> securely to their corporate network.
>> On Nov 20, 2015, at 9:09 PM, Peter Waltenberg <pwalten at au1.ibm.com 
>> <mailto:pwalten at au1.ibm.com>> wrote:
>> Quite reasonable except.
>> I'm not sure you have majority and minority the right way around. My 
>> guess would be that the majority of OpenSSL users are libcrypto. 
>> consumers rather than SSL/TLS consumers.
>> A point several of us have been trying to get through for some time.
>> -----"openssl-dev" <openssl-dev-bounces at openssl.org 
>> <mailto:openssl-dev-bounces at openssl.org>> wrote: -----
>> To: "openssl-dev at openssl.org <mailto:openssl-dev at openssl.org>" 
>> <openssl-dev at openssl.org <mailto:openssl-dev at openssl.org>>
>> From: "Short, Todd"
>> Sent by: "openssl-dev"
>> Date: 11/21/2015 08:28AM
>> Cc: "openssl-users at openssl.org <mailto:openssl-users at openssl.org>" 
>> <openssl-users at openssl.org <mailto:openssl-users at openssl.org>>
>> Subject: Re: [openssl-dev] [openssl-users] Removing obsolete crypto 
>> from OpenSSL 1.1 - seeking feedback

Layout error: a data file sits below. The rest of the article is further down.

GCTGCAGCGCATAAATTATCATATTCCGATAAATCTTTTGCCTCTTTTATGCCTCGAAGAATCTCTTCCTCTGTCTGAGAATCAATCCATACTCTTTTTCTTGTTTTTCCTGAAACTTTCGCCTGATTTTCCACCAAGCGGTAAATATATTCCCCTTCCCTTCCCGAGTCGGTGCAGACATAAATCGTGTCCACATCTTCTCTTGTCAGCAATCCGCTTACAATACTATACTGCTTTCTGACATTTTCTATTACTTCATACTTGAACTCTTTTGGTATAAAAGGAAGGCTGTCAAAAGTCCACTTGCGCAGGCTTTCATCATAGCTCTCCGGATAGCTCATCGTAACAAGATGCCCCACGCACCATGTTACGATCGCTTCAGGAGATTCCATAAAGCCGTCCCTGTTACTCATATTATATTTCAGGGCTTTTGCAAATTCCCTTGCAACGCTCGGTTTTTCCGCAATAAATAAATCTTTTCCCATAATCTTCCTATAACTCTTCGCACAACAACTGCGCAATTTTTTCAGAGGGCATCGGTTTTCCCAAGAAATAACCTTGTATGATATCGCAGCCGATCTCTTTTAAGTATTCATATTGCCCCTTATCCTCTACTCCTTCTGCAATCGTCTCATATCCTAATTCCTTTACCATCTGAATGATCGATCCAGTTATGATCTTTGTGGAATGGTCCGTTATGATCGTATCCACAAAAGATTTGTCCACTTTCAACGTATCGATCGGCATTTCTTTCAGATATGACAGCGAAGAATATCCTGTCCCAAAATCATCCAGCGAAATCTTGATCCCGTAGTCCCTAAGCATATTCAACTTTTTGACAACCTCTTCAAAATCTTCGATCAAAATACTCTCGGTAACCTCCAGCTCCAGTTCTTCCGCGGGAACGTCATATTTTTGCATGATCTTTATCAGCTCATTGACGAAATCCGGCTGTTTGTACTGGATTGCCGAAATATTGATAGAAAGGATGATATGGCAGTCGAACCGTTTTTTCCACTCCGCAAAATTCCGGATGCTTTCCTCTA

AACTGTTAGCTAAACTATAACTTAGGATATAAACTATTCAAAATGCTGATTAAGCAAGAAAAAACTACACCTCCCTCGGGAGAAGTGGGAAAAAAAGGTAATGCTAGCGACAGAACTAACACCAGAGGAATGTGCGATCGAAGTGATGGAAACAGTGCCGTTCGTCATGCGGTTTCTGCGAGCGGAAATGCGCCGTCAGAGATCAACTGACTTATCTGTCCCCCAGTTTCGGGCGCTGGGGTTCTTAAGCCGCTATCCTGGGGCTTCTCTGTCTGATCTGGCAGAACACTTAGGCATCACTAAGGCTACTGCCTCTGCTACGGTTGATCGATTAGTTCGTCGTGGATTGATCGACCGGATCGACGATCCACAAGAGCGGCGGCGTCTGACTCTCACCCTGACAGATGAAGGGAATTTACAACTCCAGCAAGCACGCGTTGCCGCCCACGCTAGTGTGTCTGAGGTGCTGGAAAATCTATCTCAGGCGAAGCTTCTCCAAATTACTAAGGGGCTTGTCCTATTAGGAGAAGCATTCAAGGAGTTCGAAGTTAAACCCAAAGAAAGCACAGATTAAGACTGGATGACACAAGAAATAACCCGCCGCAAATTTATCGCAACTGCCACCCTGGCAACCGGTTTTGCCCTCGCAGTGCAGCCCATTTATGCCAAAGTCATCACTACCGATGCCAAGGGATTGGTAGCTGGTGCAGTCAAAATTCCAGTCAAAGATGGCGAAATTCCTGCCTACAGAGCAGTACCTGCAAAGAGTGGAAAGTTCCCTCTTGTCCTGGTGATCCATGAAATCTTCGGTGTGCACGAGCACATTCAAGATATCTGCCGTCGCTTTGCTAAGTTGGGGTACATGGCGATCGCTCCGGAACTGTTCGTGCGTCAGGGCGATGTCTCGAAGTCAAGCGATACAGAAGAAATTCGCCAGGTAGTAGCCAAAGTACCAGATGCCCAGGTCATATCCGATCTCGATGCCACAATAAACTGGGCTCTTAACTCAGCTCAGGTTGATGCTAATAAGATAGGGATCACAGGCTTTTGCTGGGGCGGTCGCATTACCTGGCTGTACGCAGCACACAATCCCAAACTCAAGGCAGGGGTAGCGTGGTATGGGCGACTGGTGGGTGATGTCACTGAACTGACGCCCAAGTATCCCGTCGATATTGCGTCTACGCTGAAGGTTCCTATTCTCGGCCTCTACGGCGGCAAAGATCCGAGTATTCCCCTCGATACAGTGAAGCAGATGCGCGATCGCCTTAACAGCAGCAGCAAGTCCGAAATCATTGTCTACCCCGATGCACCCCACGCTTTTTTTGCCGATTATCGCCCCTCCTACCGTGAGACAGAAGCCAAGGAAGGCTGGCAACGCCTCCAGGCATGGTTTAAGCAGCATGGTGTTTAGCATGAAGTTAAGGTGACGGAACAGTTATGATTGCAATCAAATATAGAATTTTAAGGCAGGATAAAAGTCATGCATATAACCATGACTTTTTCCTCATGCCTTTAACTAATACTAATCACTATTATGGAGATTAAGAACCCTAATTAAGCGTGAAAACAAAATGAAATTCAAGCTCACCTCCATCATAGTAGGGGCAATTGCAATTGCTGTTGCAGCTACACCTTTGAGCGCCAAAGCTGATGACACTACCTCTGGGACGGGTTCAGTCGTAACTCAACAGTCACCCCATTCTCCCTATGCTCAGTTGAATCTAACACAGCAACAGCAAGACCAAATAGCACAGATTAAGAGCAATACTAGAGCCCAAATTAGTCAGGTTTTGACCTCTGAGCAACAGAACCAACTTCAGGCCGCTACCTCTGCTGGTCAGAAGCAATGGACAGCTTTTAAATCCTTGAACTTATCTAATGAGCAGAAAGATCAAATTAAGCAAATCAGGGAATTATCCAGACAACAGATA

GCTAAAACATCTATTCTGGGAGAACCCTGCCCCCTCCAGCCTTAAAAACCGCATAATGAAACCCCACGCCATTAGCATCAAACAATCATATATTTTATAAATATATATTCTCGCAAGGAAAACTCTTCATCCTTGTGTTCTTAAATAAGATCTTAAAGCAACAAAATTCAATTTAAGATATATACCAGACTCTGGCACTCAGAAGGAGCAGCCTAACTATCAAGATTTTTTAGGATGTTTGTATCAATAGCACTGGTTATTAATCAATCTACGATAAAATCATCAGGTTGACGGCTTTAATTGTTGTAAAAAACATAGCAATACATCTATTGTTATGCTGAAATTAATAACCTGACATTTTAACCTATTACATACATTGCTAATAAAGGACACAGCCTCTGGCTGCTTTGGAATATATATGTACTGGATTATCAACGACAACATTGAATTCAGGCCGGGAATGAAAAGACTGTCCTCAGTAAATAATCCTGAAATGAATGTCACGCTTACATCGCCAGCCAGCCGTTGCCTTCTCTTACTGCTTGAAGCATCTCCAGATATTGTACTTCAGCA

>> While I am all for simplicity, I also think that removing 
>> functionality is a “bad idea”.
>> To reduce the support burden, deprecate the ciphers:
>> 1. Under support, indicate that these ciphers will no longer receive 
>> fixes.
>> 2. Remove any assembly implementations
>> 3. Disable them by default.
>> I suggest following the 80/20 rule (sometimes the 95/5 rule):
>> Those “who care” (the minority) about the ciphers can re-enable them 
>> and rebuild the library.
>> Those “who don’t care” (the majority) about the ciphers, should get 
>> the functionality that most people care about, basically SSL/TLS 
>> connectivity.
>>> On Nov 18, 2015, at 1:52 PM, Blumenthal, Uri - 0553 - MITLL 
>>> <uri at ll.mit.edu <mailto:uri at ll.mit.edu>> wrote:
>>> On 11/18/15, 12:12 , "openssl-dev on behalf of Benjamin Kaduk"
>>> <openssl-dev-bounces at openssl.org 
>>> <mailto:openssl-dev-bounces at openssl.org> on behalf of 
>>> bkaduk at akamai.com <mailto:bkaduk at akamai.com>> wrote:
>>>> On 11/18/2015 07:05 AM, Hubert Kario wrote:
>>>>> So, a full CAdES-A, XAdES-A or PAdES-A implementation _needs_ to
>>>>> support
>>>>> both relatively modern TLS with user certificates, preferably the
>>>>> newest